Prominent republican shot dead in Belfast

Tommy Crossan, former leading member of Continuity IRA killed on Springfield Road

General file view of area near Peter Pan indstrial estate, Springfield Road, Belfast. Image: Google Street View

General file view of area near Peter Pan indstrial estate, Springfield Road, Belfast. Image: Google Street View


A former leading member of the Continuity IRA, named locally tonight as Tommy Crossan, was shot dead in a fuel depot on the Springfield Road in west Belfast this evening.

The road was busy and children were playing in the area when Mr Crossan, who previously had faced death threats from ex-dissident republican colleagues, was attacked around 5.15 pm.

It is believed that Mr Crossan (43), a father of four children and originally from the Falls Road in west Belfast, was shot up to seven times.

“He was shot in such a way that there could be no doubt that he would not survive,” said one person at the scene.

A red BMW believed to have been used in the attack was found a short time later burnt out in Beechmount Grove close to the scene of the shooting. It is believed a gang of three men were involved.

The murdered man’s daughter arrived at the scene shortly after the shooting while more family members arrived soon after. Police quickly moved into the area with a PSNI helicopter hovering above.

A heavy police presence remained on the Springfield Road as forensic tests were carried out at the fuel depot which is located in the mainly derelict Peter Pan industrial estate.

Local priest Fr Tony Devlin attended to Mr Crossan and performed the last rites. The rector of nearby Clonard monastery, Fr Michael Murtagh also arrived soon after the shooting. “It is a terrible thing that something like this should happen on Good Friday. My heart goes out to the family of the dead man,” he said.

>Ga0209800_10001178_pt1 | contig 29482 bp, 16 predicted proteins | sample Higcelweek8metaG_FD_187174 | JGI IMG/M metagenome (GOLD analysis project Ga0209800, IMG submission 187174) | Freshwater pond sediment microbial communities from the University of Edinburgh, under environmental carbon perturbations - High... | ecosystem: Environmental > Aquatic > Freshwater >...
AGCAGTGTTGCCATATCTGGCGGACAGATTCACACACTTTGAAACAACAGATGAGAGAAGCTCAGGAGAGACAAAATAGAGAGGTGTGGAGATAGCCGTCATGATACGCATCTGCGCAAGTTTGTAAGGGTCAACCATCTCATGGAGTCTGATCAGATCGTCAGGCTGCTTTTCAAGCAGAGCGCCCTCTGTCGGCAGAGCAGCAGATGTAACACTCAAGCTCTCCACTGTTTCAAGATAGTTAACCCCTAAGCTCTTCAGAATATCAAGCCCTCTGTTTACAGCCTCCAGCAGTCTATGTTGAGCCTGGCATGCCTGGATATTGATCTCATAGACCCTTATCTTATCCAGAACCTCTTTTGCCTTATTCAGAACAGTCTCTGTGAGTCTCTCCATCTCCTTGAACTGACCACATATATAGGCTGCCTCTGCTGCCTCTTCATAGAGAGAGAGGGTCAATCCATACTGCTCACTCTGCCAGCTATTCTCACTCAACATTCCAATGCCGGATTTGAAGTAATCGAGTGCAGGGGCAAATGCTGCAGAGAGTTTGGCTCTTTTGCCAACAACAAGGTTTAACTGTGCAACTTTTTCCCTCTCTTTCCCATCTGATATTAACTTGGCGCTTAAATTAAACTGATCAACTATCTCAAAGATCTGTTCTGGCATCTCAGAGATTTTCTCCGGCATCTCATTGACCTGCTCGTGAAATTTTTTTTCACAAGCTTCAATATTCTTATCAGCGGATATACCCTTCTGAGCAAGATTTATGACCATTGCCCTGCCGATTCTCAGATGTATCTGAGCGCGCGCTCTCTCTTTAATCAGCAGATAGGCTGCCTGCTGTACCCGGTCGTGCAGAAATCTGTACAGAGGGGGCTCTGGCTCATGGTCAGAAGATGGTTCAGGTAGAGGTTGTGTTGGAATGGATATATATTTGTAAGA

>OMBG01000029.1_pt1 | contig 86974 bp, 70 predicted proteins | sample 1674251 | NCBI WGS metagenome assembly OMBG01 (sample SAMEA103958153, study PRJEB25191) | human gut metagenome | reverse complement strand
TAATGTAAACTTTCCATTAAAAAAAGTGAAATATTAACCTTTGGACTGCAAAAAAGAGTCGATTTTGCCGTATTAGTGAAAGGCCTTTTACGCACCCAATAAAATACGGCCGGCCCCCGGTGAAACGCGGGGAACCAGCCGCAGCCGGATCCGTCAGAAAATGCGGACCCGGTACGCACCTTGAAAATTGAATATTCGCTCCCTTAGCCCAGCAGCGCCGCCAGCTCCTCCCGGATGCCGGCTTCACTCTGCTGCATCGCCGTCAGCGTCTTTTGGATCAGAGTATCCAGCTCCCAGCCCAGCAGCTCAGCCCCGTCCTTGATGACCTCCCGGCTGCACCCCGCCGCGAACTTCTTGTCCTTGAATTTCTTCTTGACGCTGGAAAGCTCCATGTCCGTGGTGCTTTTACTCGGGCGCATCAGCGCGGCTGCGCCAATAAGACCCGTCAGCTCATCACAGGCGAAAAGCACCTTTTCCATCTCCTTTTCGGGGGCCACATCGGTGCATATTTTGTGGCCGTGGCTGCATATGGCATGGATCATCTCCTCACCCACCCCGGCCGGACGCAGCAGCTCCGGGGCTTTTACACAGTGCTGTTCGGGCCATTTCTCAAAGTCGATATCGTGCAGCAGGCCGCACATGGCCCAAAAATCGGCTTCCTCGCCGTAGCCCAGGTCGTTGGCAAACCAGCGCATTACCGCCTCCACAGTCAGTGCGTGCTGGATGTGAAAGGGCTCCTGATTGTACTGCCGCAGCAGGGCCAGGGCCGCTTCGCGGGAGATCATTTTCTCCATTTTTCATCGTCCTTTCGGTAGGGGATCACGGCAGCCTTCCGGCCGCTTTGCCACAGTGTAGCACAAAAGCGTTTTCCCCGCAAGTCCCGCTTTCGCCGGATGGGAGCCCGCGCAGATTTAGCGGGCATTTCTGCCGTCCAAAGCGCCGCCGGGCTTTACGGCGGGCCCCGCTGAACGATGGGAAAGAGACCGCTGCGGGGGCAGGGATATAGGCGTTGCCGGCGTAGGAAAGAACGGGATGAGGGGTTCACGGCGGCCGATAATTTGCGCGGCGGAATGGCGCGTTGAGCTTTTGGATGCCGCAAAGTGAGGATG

Three years ago Mr Crossan was involved in a split in the Continuity IRA where he was a senior Belfast commander. He was accused of stealing money from the organisation and also of acting as a British agent or informer. He was ordered to leave Belfast or face being shot. He insisted he was not a “tout” and that he had no intention of leaving the city.

The Sinn Féin Belfast lord mayor Mairtin O Muilleoir in condemning the attack said, “Shame on those who bring death to Belfast streets at Eastertide. They represent no-one but themselves and have no place in our great city.”

Local SDLP councillor Colin Keenan said: “We have long hoped that the shadow of death had been lifted from west Belfast. This is a terrible, tragic reminder of the violent conflict of the past,” he said.

West Belfast SDLP Assembly member Alex Attwood said the killing brought back a “sense of the past” to an area of Belfast which had witnessed many such shootings and killings during the Troubles.

The Alliance Minister of Justice David Ford in condemning the shooting and offering his sympathy to Mr Crossan’s family said “those responsible for this cowardly act will be pursued by the authorities”.

Sinn Féin MLA Jennifer McCann said the killers “had no consideration for anyone in this community except themselves and their own criminal agenda”.